IT projects could face significant delays unless companies tighten workplace policies and activate solid business continuity plans as the epidemic economists are calling the $US30 billion disease spreads.
Warning that large projects face delays in the face of SARS (Severe Acute Respiratory Syndrome), Meta Group analyst for executive directions Kevin McIsaac said the disease is having a significant impact on IT activities throughout Asia.
In addition to staff bans on travelling to the region, McIsaac said important global projects, often staffed by only a few external specialists, are being delayed.
Consequently, SARS is forcing companies to explore more collaborative solutions for their staff, and use teamware like instant messaging and Web conferencing tools to overcome geographical barriers to communication.
These solutions are simple ways of reducing process cycle times and enhancing workforce productivity, McIsaac said. But the onus still lies with IT and business managers to prove bottom line improvements like reduced travel costs and productivity gains when proposing the staff use such solutions, and buying new applications not out of fear, but need.
Smart companies in the Asia-Pacific region have been preparing for the worst, assessing how they can minimise face-to-face contact with overseas colleagues, clients, suppliers or partners in order to lower the risk of the potential spread of the disease to their environment.
And while SARs is not decimating the workforce, more employees are choosing to work from home, forcing companies to reassess whether they can provide adequate resources for teleworking such as VPNs and video- and audioconferencing facilities.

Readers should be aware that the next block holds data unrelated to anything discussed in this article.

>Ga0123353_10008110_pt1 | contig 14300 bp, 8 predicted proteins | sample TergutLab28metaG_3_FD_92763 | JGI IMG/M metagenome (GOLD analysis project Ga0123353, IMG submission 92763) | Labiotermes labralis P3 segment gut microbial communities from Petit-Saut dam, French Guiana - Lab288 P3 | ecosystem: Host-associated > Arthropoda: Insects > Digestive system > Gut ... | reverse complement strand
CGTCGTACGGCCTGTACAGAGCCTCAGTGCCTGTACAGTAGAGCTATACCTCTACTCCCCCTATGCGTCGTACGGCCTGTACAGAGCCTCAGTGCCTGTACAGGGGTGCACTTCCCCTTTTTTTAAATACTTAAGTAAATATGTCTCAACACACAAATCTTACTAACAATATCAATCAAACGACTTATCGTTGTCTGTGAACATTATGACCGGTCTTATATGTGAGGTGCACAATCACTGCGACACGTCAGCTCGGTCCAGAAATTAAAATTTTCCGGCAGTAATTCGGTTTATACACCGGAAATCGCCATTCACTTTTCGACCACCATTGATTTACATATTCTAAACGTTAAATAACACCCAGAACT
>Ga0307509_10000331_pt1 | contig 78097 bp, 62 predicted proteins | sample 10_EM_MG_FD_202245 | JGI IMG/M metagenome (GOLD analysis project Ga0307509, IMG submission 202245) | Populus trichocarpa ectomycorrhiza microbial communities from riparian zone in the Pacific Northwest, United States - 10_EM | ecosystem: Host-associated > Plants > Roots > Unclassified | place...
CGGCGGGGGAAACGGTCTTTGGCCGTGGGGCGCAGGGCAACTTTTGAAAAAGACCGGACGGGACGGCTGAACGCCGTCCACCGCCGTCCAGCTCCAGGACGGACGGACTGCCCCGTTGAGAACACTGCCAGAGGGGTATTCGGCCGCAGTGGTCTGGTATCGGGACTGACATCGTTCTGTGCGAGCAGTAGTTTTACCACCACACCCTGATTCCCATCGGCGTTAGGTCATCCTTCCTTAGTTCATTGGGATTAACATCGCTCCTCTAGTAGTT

Sometimes the simplest contingency plans can be the most effective. Gartner research director Dion Wiggins cited the Hong Kong Shanghai Bank whose Hong Kong headquarters splits its customer service staff into two shifts each day. "In the event that one shift got infected, the other could continue servicing its customers, " he said. The number of HSBC branch customers visiting the bank has also dropped with fewer willing to do face-to-face business, Wiggins said.
Sydney-based AMP's management is holding board meetings involving regional staff via teleconferencing, McIsaac said. Australian-based Abbott Pharmaceuticals has cut all non-essential travel to the Asia-Pacific region and recently banned a corporate trainer who had just returned from Asia from training its Australian staff. IT executives in Australia are also dusting off their videoconferencing technology just to be on the safe side.
But the extent to which organisations will innovate and adopt more face-less work styles depends on their culture, McIsaac believes. Companies with a global, collaborative, technology-intensive and mobile culture will easily adjust to the need for less face-to-face communication.